There’s a spring here with the final water for thirteen miles. I’ll need to carry all I’ll need for this afternoon, tonight and tomorrow morning up over 2,000 feet. I try not to focus on how tired I feel or how nervous I am, uncertain I can manage. My app tells me water is flowing, but I’m uncertain where, so follow the sign pointing down 1/4 mile to a spring. It’s funneled into a trough and easy to collect. I’m swarmed by gnats, but take the time to drink a liter and filter two to carry. I feel like a packhorse slowly grinding up that 1/4 mile to the trail to begin the biggest ascent of the day.

Ahead are Flawless and Michelle where the water crosses the trail. I feel like a dope going down to the spring, but Flawless tells me the water tastes bad up here so I guess it was worth the extra work. Michelle passes me nearly right away as I go into low gear and slowly power up. The mountains are covered in trees and it’s anyone’s guess how the trail will go up this, but it reveals itself slowly and answers my query – very steeply.

The views out to where I walked into this mountain maze, are stunning. Skeletal tree carcasses frame the peaks as dust settles in the air causing a bit of haze. Up and up, around, across, up more and even more, my breathing staying exactly in rhythm. I might be allergic to some plant as my nose tingles and I feel a bit lightheaded, continually coaxing myself to stay on trail since my heavy pack wants to swing me off.

Up and up, across in switchbacks, then a final up to say goodbye to these mountains and hello to the desert, and all the mountains above it. I’m greeted with a row of off-white pyramids, stair-stepping to the flat expanse below. One huge wall of granite remains with peaks and domes turning warm in the setting sun, shadows revealing its depth. But it’s these triangular shaped peaks, orange then pink, that really draw my attention as I walk on a narrow, rocky balcony high above.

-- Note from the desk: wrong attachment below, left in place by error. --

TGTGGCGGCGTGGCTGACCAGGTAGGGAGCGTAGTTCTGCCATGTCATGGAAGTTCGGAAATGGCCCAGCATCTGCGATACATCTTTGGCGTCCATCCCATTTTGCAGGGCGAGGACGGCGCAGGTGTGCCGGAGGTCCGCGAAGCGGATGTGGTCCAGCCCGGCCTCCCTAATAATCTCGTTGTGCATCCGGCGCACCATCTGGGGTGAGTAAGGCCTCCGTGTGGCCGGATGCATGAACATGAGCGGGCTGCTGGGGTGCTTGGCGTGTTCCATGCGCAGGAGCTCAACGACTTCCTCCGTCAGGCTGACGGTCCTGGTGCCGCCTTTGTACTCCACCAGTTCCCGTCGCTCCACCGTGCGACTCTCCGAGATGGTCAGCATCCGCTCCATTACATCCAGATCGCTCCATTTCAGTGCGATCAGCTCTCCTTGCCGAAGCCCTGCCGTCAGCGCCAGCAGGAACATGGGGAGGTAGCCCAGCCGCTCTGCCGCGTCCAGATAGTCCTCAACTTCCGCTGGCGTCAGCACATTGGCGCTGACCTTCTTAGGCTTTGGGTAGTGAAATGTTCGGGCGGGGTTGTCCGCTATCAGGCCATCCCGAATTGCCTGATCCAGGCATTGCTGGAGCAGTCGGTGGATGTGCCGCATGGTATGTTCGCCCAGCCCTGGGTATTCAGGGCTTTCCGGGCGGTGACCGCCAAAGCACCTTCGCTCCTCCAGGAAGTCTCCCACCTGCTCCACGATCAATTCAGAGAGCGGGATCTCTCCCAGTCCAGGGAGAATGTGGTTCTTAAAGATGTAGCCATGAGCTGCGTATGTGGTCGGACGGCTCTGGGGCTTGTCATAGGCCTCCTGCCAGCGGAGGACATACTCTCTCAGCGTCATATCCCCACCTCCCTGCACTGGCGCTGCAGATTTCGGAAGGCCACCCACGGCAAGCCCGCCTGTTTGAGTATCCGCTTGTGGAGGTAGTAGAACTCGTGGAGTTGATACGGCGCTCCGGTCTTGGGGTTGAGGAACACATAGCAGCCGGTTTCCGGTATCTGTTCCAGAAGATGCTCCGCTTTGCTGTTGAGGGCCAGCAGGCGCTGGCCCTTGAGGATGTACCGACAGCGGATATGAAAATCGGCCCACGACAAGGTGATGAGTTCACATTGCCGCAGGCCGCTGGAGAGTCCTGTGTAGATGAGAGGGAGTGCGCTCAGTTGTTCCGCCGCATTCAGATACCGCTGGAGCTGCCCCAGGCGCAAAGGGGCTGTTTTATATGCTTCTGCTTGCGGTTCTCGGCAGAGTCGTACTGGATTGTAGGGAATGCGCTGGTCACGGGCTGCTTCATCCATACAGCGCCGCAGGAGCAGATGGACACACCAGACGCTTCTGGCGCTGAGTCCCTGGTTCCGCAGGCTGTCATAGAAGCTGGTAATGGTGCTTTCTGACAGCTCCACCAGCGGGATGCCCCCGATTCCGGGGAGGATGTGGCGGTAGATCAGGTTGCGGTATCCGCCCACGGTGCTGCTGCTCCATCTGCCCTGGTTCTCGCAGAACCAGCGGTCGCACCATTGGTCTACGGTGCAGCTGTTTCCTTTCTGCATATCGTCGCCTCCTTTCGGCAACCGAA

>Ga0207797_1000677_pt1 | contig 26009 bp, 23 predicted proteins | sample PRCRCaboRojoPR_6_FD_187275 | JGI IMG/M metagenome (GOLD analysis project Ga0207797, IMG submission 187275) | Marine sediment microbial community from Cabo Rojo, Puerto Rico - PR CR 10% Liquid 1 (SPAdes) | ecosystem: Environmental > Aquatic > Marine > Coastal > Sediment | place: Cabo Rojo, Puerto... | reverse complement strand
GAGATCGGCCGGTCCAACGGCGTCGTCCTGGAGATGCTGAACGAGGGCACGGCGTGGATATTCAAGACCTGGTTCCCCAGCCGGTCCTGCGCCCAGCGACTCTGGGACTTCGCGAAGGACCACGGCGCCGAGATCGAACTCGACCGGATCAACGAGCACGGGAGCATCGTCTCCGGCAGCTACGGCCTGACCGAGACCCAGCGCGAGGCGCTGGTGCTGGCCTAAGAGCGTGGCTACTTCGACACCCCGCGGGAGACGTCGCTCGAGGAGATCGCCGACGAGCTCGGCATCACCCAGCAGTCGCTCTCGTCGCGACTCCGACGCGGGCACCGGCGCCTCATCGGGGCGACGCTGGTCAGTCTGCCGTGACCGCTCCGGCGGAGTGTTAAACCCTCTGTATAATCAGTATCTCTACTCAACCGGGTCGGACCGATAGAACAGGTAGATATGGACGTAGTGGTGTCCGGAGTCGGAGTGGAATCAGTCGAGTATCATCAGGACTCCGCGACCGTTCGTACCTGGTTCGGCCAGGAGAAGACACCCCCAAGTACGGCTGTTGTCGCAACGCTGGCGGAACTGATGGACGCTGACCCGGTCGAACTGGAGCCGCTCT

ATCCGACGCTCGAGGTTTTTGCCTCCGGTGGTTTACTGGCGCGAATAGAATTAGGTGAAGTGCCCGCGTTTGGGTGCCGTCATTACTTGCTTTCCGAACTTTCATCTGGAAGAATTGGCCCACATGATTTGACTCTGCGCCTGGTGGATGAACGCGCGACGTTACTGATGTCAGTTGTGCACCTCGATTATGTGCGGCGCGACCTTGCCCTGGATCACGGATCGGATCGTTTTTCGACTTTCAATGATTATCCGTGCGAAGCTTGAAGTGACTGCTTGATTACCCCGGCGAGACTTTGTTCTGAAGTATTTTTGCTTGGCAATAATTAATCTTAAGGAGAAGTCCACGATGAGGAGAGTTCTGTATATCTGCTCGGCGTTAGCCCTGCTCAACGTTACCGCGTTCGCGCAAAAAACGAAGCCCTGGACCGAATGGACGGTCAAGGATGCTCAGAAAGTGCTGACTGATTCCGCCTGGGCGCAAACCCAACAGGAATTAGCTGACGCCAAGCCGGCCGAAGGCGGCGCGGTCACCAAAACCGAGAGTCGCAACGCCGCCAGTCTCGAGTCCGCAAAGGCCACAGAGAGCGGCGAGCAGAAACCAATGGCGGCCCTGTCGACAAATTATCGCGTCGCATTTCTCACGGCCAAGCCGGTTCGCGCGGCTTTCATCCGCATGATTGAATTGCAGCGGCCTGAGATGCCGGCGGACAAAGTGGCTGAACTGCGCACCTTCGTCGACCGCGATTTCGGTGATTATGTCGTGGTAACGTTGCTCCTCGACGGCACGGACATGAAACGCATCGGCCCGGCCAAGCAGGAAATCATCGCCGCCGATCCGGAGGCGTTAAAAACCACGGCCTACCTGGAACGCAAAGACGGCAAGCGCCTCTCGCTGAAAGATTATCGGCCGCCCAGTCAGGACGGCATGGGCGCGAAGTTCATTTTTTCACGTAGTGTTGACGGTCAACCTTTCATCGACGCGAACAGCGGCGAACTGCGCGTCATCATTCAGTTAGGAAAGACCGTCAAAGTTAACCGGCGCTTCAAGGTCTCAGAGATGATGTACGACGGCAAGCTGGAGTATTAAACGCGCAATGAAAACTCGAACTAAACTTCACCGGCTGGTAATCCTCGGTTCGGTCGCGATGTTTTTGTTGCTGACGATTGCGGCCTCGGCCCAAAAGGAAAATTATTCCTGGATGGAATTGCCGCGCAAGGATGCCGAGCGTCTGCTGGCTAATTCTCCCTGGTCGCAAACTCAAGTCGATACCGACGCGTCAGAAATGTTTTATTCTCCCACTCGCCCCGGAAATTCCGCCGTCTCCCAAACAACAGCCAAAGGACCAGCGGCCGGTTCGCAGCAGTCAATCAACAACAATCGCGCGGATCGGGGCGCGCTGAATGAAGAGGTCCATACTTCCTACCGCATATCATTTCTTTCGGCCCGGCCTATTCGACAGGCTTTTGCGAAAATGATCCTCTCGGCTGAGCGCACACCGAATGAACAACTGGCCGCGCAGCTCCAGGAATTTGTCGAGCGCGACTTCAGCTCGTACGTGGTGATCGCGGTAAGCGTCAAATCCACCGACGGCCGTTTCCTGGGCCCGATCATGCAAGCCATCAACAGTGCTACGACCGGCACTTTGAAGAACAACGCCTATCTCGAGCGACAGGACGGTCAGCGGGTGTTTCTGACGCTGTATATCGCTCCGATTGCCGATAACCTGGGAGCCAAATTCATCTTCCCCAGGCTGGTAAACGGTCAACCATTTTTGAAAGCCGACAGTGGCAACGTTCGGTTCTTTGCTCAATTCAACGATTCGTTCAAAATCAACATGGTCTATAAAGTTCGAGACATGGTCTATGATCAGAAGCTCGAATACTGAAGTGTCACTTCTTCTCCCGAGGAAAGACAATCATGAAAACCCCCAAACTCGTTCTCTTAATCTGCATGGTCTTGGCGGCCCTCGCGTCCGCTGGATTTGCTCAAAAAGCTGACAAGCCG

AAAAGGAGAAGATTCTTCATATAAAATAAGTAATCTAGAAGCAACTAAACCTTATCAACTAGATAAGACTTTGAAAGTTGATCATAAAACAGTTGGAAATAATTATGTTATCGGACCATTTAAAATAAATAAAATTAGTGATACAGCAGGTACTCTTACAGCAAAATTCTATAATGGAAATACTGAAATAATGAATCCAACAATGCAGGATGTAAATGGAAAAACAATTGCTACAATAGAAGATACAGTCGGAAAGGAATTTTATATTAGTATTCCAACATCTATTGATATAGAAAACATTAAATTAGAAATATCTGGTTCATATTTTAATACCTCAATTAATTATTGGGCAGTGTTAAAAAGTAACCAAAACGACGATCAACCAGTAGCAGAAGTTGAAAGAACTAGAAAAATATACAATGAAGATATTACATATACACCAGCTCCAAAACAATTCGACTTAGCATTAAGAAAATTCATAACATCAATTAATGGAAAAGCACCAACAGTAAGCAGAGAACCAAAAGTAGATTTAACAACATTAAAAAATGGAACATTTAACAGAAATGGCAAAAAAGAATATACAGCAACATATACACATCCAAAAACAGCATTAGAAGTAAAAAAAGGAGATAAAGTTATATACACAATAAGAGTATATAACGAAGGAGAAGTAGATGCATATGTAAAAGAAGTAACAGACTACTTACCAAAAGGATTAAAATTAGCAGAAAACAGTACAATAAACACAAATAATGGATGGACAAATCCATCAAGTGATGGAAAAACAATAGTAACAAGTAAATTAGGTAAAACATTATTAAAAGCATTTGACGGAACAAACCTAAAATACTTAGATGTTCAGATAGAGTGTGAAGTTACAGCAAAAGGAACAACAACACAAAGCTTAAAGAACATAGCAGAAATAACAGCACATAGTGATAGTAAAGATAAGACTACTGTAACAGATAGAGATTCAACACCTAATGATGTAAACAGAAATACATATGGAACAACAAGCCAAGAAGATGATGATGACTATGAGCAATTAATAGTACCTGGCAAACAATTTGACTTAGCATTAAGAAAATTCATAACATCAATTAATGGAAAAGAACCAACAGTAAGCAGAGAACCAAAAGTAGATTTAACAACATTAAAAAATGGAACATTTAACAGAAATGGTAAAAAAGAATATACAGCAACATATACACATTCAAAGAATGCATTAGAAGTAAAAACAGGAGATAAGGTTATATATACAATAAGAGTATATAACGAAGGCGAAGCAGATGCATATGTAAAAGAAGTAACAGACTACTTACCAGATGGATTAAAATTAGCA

A recent earthquake damaged this part of the trail and I remember back to the morning and a sign warning of hazardous trail. Up until now, it was only downed trees over the trail – one ripping a hole in my borrowed pants – that caused any trouble. Here, it’s clear a trail crew has been hard at work, but there’s still evidence of massive rock slides wiping out the trail, one slide taking a bite out of a tree on its way down. My feet feel solid, but the trail sinks and leans in a few places, held up by well placed rocks and in one spot, steel beams.

It’s a spectacular view into this deep valley, nearly invisible from stirred up dust and lending a greater sense of infinity from my great height. My mountains cast shadows on the mountains below, which later cast their own shadows on the valley floor. I am delighted with all I see, but absolutely exhausted from carrying water and the food I’ll need to get me to Tehachapi. Yogi advised we carry that far as we should be strong enough bu now after almost 2,000 miles, but I think it’s not good advice. I may not have brought enough food for what has turned out to be a much more challenging section than anticipated with few water resources and massive climbs. I send a panicked text to Sandy from the ridge. She is coming up to Walker Pass with a hiker tomorrow morning and will meet me with a few more dinners. I feel like such a dope not planning well.

I arrive at a campsite on a saddle just as the sun is setting. The others go to a site less than a mile down. I’m somewhat tucked in, but the wind has gotten wild. Let’s hope the alicoop holds together tonight – and that I can sleep with all this ruckus!

Reader Comments

  1. Beware the undertoad! Lol Such a beautiful beastie. Inspiring and uplifting as usual, Al. Loving every word and photo.